We had spent a little more time than planned in Martinique and had been ready to move on for a while, but friends, journalisting, and clearance mess... in short, life had happened... and finally, we were cleared out and ready to set off for Saint-Vincent and the Grenadines on the following night. The routing software was planning for a 16-hour sail, so we opted for a morning arrival and a departure at 3 or 4 in the afternoon the day before. I found a way to sprain my finger right after checking out, just to keep us busy on departure day with a visit to the local hospital and an X-ray to check that nothing was actually broken (gotta use this nice socialized medicine system, you know 😉). After all these uninteresting adventures, we lifted anchor at 5:30 or so, ready to sail into the night.

Sainte-Anne anchorage where we spent quite a while
These clouds aren't lookimg totally friendly...

We motored out the long channel of Le Marin towards the setting sun in the West. The view was beautiful, but the wind was already tickling the surface of the water and white caps were being lifted. After the last marker and the line of fishing traps, we turned into the wind (towards Le Marin) to hoist our main sail. Going for a night passage and given the strong Caribbean breeze, we were wise enough to put the two reefs in the main.

Wise enough, heh?

Indeed, as we sailed into the evening in the Saint-Lucia channel between the two islands (Martinique and Saint-Lucia), we got hit by a first squall. We furled some jib at once and weathered the passing cloud and its wind. I realized it would have been smart to have food before we left... The Atlantic swell feeding in the channel was already taking advantage of our calm anchorage-accustomed stomachs, and we had a full night to go, during which cooking might prove difficult in the end! We had planned for reaching, a course that seemed easier than the beating up that had been our norm recently.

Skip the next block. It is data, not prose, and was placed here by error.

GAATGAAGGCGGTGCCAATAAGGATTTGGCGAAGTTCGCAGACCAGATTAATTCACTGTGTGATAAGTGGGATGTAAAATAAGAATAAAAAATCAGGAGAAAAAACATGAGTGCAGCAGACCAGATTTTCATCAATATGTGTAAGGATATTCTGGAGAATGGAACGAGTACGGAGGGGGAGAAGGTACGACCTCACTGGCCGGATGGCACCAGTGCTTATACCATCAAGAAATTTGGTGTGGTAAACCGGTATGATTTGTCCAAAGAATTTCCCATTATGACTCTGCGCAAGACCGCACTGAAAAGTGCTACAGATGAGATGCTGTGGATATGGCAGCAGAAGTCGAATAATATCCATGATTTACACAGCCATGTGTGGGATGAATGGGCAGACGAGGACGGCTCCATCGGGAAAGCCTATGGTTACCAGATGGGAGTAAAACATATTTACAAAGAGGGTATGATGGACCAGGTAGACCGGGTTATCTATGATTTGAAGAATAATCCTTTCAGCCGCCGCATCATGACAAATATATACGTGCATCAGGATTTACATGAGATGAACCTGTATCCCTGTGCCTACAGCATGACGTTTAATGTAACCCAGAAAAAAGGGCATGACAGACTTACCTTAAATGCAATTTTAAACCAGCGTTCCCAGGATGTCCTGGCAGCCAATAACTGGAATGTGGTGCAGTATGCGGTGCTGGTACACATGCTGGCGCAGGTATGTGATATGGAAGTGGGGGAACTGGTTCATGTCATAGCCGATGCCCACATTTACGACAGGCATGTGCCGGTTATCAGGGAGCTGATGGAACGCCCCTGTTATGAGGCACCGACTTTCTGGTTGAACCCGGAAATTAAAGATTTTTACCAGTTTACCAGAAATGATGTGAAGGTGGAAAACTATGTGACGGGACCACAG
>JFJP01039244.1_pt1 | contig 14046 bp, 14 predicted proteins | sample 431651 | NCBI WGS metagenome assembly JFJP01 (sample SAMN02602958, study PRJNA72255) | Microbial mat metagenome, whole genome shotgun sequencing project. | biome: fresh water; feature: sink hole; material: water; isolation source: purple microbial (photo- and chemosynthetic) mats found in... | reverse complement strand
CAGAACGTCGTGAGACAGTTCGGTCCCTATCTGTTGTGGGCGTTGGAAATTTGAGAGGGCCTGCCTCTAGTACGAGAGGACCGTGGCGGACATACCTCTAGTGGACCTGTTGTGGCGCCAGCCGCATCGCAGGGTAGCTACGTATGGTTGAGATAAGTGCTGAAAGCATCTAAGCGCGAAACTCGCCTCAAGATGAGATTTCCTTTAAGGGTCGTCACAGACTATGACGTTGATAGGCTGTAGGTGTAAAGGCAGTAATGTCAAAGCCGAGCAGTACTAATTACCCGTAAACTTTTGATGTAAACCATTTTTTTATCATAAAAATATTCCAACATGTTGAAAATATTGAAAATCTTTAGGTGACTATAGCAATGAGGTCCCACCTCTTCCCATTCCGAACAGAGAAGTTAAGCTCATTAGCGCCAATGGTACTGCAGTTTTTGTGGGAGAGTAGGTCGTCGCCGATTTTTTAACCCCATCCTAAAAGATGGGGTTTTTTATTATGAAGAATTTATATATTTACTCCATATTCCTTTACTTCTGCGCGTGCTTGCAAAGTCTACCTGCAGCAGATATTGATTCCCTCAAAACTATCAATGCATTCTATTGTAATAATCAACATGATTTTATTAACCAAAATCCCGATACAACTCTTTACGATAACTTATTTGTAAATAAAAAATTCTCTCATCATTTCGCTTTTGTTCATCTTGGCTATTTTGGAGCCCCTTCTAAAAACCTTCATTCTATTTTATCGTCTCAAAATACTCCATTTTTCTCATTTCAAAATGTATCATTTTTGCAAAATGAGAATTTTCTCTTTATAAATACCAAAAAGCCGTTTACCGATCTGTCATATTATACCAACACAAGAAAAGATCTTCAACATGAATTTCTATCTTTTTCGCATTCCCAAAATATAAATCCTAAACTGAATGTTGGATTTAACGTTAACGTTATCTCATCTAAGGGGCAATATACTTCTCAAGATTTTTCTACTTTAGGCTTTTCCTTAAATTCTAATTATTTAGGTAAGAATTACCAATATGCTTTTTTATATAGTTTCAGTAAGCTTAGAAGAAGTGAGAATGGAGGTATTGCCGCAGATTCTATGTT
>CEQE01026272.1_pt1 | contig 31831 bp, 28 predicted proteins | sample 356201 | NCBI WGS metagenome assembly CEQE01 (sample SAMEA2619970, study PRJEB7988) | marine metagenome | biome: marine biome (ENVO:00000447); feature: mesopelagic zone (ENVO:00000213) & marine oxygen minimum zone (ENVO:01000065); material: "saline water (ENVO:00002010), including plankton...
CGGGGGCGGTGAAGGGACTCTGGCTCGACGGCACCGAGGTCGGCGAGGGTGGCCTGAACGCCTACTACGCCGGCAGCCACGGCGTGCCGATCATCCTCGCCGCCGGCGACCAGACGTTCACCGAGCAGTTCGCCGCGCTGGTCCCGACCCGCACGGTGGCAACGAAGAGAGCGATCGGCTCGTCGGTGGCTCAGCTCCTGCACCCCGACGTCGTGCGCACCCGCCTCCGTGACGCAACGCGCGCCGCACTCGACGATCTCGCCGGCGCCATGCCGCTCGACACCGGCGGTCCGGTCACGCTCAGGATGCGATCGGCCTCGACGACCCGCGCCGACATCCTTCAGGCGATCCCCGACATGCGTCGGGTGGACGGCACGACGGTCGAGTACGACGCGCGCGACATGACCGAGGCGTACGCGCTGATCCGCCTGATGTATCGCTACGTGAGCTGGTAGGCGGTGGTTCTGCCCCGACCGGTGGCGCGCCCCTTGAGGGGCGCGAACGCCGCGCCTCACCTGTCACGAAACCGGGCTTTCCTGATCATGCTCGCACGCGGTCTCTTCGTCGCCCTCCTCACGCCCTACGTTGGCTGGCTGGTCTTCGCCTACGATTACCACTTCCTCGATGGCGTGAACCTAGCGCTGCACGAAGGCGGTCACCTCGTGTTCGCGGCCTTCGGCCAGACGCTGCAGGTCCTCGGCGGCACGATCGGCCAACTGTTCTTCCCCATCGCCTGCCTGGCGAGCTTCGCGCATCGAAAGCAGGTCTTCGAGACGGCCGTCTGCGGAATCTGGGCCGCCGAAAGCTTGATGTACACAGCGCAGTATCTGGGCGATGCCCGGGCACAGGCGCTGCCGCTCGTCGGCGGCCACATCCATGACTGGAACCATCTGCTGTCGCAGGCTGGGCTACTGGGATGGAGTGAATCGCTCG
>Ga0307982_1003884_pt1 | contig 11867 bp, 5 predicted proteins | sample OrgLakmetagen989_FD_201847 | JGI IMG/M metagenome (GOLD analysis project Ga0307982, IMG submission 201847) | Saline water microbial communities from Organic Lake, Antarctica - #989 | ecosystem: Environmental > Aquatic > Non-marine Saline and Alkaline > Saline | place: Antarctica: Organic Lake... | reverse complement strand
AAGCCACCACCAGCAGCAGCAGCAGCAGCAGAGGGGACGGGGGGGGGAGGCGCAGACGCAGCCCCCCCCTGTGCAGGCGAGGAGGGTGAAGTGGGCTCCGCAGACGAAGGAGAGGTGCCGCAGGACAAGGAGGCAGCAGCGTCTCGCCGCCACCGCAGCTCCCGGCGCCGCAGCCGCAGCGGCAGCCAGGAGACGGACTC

The weather became squally. Yalçın, at the helm, who already had his sailing jacket for a while, advised me to put my foulies on as well as the first drops arrived. A good advice because in less than a minute, the rain started pouring and the wind became colder. I took refuge under the dodger, and then, in the companionway, as the dodger isn't dodging as well when the wind blows the rain from your back... Yalçın was still steering in the rain and got soaked in no time. I had taken the skippership for this passage and realized what our second mistake was: We should have set the wind vane earlier to save the energy of the crew. Personally, I was already feeling the urge to go to bed, as I always feel at sea - somehow, the first thing I do is very often to catch up on sleep! But Yalçın was there steering as he loves to do. I took the helm from him to feel the conditions and to allow him to get out of the wind and dry out under the dodger. I soon set our third crew who doesn't fear the elements, Avocet the valiant windvane.

I was feeling some anxiety about being at sea. I felt we underestimated the conditions and left unprepared. We had been at anchor or on short sails for too long, and this Caribbean sailing was eventful, even not so hard on the wind... We had misjudged the challenge, not a good place to be at sea.